Getting to know your neighbours is one of the first steps you can take to help build a safe community for you and your children. As a police service, we rely on you to know what’s normal in your community and let us know when something suspicious is happening. Your neighbours are one of the best lines of defence to deter crime, and so it’s important to foster a good relationship with them.
Keep a contact list. It’s a good idea to keep a contact list of at least five different neighbours, especially those that live immediately around your home. Make sure you have their names, phone numbers, and the address of their residence. You should always be able to give your neighbour’s address in an emergency situation. We have worked with the Federation of Calgary Communities to create a ‘My Neighbour Card’ that can help you conveniently keep track of this information. Cards can be downloaded from calgarycommunities.com or can be acquired through your local Community Resource Officer.
Let your neighbour know if you are out of town. Keep in contact with your neighbours and let each other know when you will be away for any length of time. It’s important to have someone who can keep an eye on your house, collect the mail, and mow your lawn if you’ll be gone for an extended period of time.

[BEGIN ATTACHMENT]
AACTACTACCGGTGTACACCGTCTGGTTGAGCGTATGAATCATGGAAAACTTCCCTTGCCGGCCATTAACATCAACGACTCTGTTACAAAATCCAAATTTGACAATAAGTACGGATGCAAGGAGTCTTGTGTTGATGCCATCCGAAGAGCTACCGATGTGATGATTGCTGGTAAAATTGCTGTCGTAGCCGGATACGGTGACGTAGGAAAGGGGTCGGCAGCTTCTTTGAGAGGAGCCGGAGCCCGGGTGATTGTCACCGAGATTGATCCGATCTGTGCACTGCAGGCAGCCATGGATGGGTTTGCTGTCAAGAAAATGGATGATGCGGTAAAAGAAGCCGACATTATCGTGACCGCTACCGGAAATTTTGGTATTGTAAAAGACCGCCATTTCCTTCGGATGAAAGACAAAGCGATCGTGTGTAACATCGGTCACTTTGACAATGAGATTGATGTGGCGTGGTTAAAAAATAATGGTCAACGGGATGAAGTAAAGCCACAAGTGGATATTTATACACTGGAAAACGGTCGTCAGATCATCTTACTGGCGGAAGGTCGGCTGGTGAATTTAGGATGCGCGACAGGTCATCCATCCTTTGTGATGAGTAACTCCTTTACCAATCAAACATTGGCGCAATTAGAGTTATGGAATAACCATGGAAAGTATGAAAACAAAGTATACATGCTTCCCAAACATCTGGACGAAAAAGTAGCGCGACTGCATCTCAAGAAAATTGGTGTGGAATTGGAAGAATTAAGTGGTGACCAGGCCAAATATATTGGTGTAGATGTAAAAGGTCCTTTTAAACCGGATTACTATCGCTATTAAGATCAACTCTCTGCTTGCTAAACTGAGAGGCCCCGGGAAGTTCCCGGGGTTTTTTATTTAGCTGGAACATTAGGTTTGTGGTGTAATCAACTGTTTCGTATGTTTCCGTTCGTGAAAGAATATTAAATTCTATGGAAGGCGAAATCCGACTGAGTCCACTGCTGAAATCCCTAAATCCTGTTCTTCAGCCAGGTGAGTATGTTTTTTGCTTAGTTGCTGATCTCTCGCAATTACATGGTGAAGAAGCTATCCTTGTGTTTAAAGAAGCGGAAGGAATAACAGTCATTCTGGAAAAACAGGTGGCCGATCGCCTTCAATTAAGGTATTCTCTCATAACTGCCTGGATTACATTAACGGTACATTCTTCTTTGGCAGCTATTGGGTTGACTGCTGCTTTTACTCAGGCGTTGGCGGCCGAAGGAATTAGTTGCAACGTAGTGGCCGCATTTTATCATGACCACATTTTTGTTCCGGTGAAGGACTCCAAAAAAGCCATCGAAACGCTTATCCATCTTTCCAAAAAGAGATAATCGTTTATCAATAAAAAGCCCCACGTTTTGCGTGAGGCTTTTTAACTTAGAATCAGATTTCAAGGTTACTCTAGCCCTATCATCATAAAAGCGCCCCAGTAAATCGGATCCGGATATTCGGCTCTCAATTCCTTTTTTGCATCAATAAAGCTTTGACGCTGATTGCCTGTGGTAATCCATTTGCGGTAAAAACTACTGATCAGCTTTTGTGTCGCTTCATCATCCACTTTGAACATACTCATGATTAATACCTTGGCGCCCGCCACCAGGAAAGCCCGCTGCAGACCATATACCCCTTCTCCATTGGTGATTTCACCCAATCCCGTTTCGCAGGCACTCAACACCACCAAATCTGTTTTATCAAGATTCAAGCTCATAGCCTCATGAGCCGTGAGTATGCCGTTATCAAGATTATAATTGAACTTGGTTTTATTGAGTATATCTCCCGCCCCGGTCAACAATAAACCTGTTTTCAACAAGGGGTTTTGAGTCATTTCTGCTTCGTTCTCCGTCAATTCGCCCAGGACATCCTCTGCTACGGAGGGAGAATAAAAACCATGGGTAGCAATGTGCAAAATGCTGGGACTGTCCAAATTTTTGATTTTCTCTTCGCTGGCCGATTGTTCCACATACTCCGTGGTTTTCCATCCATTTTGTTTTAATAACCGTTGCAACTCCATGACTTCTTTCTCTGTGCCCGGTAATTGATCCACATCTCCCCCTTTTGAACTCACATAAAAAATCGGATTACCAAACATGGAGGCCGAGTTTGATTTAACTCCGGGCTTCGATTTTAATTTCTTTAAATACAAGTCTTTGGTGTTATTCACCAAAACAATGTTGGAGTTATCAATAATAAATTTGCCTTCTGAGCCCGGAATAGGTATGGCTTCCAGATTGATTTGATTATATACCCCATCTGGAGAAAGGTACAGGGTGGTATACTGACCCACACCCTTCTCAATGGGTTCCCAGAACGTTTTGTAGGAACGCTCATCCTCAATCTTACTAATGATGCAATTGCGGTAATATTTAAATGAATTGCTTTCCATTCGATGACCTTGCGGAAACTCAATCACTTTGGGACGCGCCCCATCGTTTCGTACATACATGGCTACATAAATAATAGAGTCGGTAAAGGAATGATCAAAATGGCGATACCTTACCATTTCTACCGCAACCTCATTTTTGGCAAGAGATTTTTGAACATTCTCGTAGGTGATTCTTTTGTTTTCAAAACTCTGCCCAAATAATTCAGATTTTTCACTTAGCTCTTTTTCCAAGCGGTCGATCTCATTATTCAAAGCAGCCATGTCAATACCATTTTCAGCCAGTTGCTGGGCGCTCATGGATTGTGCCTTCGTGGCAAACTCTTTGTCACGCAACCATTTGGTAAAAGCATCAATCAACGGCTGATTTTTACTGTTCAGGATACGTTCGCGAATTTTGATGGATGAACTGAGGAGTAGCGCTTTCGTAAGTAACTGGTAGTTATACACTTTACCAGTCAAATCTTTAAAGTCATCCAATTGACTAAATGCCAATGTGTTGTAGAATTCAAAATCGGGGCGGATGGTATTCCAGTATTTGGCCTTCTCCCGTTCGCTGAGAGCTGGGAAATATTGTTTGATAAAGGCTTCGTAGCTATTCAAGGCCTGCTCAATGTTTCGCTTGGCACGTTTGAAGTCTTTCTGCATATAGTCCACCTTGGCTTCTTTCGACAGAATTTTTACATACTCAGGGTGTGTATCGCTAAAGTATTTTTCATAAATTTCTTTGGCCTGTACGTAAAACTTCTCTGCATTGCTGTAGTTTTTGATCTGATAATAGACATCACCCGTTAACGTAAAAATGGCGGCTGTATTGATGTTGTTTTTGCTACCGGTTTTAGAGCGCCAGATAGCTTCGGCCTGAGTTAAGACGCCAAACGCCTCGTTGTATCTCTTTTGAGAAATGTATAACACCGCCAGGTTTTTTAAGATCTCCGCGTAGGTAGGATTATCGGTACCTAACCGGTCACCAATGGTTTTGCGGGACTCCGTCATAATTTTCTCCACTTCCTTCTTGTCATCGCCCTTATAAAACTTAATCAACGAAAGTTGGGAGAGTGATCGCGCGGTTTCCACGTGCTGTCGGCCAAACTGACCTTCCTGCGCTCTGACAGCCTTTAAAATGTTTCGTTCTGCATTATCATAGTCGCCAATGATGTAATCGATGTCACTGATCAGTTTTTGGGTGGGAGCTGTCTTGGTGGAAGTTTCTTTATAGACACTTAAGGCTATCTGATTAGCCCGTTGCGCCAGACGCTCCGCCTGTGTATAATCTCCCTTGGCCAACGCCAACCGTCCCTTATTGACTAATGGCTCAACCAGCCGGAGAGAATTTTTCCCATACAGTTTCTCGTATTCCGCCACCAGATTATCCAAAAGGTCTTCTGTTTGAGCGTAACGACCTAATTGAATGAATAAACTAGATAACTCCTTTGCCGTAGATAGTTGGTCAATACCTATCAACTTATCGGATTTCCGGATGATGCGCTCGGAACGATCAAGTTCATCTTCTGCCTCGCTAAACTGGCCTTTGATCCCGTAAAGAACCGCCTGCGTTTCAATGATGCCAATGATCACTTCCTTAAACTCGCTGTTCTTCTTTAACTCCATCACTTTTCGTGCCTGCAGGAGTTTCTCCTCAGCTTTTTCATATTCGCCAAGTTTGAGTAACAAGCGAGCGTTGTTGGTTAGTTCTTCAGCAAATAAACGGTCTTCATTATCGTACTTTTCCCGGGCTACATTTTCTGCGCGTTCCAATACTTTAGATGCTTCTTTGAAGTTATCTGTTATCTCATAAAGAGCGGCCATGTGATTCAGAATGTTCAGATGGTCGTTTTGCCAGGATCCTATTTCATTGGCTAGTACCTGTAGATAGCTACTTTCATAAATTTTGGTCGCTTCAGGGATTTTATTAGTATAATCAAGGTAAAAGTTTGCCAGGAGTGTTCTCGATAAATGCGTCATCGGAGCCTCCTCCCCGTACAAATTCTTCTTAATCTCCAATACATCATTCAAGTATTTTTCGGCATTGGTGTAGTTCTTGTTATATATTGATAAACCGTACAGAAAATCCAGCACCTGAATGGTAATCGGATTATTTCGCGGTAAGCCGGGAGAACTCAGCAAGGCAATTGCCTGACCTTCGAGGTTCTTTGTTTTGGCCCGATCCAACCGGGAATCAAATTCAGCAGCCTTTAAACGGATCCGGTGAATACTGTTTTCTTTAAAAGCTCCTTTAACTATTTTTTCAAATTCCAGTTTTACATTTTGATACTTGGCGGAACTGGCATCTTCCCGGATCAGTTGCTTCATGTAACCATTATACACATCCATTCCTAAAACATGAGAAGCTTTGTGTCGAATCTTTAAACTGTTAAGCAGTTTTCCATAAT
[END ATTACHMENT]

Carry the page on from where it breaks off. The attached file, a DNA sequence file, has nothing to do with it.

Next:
Talk to each other. It can make things a lot easier if you have a good relationship with your neighbours. Introduce yourself when someone new moves in and always have open communication. If you have a concern that involves a neighbour, the best way to deal with it is by talking with your neighbour in person; some sentiments can be misinterpreted when communicated through letters, emails, and text messages.
If a dispute arises
Try using a third-party. If you have an ongoing neighbour dispute that cannot be resolved by the parties involved, try using a professional mediator. The City of Calgary offers free mediation services to help neighbours address unresolved conflict. For more information, check out communitymediation.ca.
Contact a Community Resource Officer. If you have exhausted all other options, involving police is another way to help resolve the conflict. You can consult with your local Community Resource Officer who may be able to help you come to a mutually-beneficial resolution. You can go through your district office to contact your local Community Resource Officer. For district contact information, visit calgarypolice.ca.
Report any crimes to police. For any dispute that results in a crime, including threats of violence, call police at 403-266-1234, or 9-1-1 for an emergency or crime-in-progress.
Maintaining a positive relationship with your neighbours is crucial to the safety of your community. Neighbours who look out for each other help to keep
the whole community safe.
Roger Chaffin is the Chief of Police for the Calgary Police Service.
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